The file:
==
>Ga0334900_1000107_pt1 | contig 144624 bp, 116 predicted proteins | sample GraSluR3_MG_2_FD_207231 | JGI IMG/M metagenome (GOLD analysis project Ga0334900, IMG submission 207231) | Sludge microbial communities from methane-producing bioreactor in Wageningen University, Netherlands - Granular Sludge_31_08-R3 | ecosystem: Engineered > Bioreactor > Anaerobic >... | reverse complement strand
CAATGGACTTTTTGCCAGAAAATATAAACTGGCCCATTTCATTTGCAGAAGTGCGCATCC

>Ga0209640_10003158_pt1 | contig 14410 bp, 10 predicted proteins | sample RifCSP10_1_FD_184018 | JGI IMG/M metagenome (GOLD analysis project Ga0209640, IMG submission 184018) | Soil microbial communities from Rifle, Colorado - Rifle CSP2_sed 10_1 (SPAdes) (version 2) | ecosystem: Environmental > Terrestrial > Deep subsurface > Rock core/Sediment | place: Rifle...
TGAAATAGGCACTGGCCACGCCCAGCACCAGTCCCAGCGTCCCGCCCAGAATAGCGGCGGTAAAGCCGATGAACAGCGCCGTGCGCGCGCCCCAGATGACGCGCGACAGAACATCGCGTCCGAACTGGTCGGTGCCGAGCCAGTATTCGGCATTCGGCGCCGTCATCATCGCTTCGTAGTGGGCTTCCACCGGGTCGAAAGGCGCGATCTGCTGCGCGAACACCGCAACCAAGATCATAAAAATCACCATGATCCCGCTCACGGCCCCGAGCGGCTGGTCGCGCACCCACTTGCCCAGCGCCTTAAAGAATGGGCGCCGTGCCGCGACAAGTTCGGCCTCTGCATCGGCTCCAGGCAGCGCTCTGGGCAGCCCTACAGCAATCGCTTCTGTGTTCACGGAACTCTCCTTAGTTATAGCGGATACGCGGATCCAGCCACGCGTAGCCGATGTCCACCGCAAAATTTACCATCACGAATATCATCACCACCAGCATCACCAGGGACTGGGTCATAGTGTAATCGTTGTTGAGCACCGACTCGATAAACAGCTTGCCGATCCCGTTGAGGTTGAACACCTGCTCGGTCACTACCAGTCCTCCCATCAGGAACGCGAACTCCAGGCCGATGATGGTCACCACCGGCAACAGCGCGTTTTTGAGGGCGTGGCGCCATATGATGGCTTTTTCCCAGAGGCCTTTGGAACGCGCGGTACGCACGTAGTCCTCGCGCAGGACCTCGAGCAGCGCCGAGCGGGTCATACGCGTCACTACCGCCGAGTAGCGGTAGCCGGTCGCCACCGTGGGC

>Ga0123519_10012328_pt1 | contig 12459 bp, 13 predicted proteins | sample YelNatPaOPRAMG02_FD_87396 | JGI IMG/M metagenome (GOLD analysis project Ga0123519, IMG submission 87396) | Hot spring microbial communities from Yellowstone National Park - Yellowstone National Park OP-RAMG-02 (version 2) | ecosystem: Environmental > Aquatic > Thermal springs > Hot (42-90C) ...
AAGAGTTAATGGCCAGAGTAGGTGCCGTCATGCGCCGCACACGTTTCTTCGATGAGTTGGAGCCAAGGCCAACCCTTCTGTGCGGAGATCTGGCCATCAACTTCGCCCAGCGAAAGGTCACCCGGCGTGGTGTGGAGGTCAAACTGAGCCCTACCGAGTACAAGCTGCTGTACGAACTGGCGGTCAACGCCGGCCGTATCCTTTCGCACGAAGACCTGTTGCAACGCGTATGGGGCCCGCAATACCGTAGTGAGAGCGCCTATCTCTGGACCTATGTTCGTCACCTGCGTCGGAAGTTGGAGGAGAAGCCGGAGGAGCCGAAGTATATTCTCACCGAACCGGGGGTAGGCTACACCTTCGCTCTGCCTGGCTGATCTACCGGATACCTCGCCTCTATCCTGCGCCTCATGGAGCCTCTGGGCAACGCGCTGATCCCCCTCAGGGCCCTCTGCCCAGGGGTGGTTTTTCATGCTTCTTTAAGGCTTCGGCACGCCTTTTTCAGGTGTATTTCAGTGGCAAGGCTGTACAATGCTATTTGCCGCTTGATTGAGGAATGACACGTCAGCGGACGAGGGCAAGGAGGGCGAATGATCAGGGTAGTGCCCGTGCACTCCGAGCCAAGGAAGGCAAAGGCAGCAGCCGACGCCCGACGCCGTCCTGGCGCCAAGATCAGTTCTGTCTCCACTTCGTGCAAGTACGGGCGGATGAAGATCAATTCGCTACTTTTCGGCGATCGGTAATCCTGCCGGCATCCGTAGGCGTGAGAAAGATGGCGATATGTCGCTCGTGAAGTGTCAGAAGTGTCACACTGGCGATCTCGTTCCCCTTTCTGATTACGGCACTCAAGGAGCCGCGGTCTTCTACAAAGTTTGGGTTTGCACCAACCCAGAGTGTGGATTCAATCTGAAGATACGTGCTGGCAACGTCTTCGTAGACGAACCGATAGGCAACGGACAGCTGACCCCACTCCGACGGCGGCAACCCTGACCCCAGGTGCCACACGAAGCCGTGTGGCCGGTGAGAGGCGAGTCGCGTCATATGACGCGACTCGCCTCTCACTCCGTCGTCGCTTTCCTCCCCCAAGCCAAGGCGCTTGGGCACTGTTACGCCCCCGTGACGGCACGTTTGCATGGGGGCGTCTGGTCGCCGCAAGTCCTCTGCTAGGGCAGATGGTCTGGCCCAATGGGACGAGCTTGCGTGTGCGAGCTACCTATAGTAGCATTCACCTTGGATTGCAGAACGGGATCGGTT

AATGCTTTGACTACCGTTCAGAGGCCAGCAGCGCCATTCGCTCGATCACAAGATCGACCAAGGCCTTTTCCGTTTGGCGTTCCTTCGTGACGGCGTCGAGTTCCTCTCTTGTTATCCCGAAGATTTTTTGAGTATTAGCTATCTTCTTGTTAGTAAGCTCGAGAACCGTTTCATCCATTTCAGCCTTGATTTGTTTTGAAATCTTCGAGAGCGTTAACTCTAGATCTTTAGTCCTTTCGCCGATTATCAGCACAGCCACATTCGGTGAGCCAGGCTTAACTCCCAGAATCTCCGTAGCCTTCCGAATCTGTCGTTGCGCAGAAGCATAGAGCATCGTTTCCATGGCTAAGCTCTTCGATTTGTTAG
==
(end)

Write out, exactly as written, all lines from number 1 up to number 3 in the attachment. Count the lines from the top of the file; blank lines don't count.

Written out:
>Ga0334900_1000107_pt1 | contig 144624 bp, 116 predicted proteins | sample GraSluR3_MG_2_FD_207231 | JGI IMG/M metagenome (GOLD analysis project Ga0334900, IMG submission 207231) | Sludge microbial communities from methane-producing bioreactor in Wageningen University, Netherlands - Granular Sludge_31_08-R3 | ecosystem: Engineered > Bioreactor > Anaerobic >... | reverse complement strand
CAATGGACTTTTTGCCAGAAAATATAAACTGGCCCATTTCATTTGCAGAAGTGCGCATCC

>Ga0209640_10003158_pt1 | contig 14410 bp, 10 predicted proteins | sample RifCSP10_1_FD_184018 | JGI IMG/M metagenome (GOLD analysis project Ga0209640, IMG submission 184018) | Soil microbial communities from Rifle, Colorado - Rifle CSP2_sed 10_1 (SPAdes) (version 2) | ecosystem: Environmental > Terrestrial > Deep subsurface > Rock core/Sediment | place: Rifle...